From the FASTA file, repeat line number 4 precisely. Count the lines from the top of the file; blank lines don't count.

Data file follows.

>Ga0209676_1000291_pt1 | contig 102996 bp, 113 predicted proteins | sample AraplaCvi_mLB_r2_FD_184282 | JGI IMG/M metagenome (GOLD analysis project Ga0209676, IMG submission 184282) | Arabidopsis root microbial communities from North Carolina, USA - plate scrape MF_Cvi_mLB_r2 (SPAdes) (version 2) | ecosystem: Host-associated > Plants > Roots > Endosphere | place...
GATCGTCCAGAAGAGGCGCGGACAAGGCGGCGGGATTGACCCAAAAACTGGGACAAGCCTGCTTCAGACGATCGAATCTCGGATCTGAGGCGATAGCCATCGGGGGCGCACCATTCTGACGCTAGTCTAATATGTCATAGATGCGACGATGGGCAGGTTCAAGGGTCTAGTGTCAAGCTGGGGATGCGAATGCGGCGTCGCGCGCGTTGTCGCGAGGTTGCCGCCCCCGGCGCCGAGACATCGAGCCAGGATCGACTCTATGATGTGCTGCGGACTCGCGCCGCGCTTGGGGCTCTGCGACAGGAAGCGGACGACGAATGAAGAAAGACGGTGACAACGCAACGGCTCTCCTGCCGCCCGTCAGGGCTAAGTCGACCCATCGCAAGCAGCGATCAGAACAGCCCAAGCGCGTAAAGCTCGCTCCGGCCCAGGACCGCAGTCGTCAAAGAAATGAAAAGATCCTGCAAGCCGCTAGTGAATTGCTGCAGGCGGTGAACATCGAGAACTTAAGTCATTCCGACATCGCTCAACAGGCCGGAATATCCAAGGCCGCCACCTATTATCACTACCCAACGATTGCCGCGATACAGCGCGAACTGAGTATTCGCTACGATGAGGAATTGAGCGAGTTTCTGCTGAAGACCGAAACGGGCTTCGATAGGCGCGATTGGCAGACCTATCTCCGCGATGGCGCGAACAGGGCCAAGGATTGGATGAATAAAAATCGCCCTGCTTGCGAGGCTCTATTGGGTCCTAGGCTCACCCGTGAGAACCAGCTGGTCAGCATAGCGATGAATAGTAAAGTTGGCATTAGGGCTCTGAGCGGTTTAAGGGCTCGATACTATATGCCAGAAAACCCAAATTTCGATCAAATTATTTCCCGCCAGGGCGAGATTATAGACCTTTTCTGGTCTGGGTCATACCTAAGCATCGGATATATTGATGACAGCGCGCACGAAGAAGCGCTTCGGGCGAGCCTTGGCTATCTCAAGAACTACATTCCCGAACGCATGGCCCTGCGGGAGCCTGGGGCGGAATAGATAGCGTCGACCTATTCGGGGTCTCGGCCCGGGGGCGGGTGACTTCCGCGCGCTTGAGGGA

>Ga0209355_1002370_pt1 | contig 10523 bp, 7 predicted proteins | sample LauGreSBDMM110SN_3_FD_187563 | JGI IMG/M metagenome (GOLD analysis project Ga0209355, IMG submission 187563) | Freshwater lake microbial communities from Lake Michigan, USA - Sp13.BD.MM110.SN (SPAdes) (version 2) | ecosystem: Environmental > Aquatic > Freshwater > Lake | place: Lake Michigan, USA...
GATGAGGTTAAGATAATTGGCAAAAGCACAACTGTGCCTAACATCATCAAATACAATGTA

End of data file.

GATGAGGTTAAGATAATTGGCAAAAGCACAACTGTGCCTAACATCATCAAATACAATGTA